Definitely! I had a team member who was doing a great job. But I hadn’t been listening enough and I hadn’t heard that internally she was really stressed about how it was all going, so when I pointed out one small thing she could have done differently, it really upset the balance. I’ve also learned that constructive feedback works best if you focus on what you observed and avoid jumping to conclusions about ‘why’ the person behaved that way. The chances are, your interpretation about how they were feeling – or what motivated their behaviour – is wrong. The other thing I’ve realised is that you really have to try to remove ‘yourself’ from the feedback you’re giving. It’s important to examine your own part in the situation, to be aware that something might have been going on for you that made you perceive someone’s behaviour in a certain way. Timing is important too. If you give feedback about a specific situation days later it can make it feel bigger than it needs to, but doing it in the moment can be risky. I don’t think I’ve ever seen a single conversation go well when it’s emotionally charged, so sometimes you do have to take time to get objective. 

 

How important is it to give upwards feedback?

It’s super important but also scary to give feedback to the person who evaluates your performance. But not giving feedback is not a valid response to the fear. At Facebook, our feedback culture means there’s an expectation that managers should receive feedback. How can leaders do their jobs well if they don’t know how their direction is landing on the ground? When I’m feeding upwards, I focus on the effect that something they’ve said or done has had on me or my team. I remind myself that I’m likely not seeing the full picture, and that it’s about giving them that information so they can do the right thing – and we have to trust they will.

 

How would you describe Facebook’s ‘feedback culture’?

There are the intentional parts – the performance, self- and mid-cycle reviews where you get the 360-feedback from peers and teams. Then there’s the less tangible parts. When you start working at Facebook you quickly see that people just naturally ask for and give a lot of feedback. We receive a lot of training around giving feedback effectively; as managers, we’re responsible for growing our teams’ skills, so giving feedback is a core expectation.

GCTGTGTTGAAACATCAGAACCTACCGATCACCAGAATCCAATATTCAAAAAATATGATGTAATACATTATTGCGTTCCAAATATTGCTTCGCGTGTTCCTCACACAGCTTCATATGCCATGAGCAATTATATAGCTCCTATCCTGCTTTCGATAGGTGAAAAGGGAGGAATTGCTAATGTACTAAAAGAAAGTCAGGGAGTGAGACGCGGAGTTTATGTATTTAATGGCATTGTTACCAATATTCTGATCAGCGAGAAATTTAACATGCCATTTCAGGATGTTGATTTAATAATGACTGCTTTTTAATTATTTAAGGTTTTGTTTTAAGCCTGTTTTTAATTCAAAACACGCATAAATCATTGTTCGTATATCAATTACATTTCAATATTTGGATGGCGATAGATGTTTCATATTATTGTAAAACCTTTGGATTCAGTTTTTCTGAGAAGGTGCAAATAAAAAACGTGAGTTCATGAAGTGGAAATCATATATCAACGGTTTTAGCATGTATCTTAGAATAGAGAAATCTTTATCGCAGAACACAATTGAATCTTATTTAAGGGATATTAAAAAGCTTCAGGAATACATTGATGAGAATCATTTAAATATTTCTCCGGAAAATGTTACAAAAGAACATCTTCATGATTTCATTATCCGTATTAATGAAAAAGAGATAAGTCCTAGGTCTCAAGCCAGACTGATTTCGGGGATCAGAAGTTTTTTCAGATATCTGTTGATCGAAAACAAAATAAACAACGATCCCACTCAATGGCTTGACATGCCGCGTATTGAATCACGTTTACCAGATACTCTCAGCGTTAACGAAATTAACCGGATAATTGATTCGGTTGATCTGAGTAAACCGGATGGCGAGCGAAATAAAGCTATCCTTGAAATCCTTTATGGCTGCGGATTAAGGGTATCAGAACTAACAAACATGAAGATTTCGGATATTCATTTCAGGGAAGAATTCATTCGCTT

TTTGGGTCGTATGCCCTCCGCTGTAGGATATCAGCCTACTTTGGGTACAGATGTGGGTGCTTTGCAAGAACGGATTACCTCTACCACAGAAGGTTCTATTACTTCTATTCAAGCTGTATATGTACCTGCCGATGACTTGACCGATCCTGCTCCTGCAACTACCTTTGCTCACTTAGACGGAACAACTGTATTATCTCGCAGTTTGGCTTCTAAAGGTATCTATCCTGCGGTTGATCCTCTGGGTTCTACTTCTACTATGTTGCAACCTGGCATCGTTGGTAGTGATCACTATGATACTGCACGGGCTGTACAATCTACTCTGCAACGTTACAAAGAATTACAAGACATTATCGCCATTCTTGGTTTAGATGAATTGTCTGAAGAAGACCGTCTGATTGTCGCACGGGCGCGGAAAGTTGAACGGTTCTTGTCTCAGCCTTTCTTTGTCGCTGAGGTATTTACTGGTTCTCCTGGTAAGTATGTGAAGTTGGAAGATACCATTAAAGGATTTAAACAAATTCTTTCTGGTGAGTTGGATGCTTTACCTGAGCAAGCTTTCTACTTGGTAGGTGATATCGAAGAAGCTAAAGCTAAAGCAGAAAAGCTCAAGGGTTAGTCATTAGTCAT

Any advice for someone who isn’t in a feedback culture, whose boss doesn’t give feedback, or delivers it badly?

It might sound funny but I think helping your manager develop their empathy is the most effective thing you can do in that situation. As managers and leaders, we care about our reports – if we give feedback, that’s a sign that we want you to be able to improve. So our starting point should be to assume our boss does care, but they’re not showing it in a way we’d expect. Feedback is a mechanism to build that empathy, because it’s about communicating how a situation made someone feel. I’m in a technical field so I like to think about models of behaviour – though we’re all different, we have common behaviours and reactions and we can help others understand these. So it’s really about training that muscle so that we’re more open and part of that is helping other people be more open too.

 

Facebook in partnership with everywoman

everywoman and Facebook are partnering on a series of programmes, events and initiatives to engage more women in technology, especially those from under-represented groups. Over the course of the partnership, the two organisations will work closely together to support Facebook’s commitment to broadening gender diversity across their business and across the tech industry overall. This will be supported by showcasing a range of diverse, inspirational role models sharing their career stories.

To learn more about Facebook’s culture, values and people click here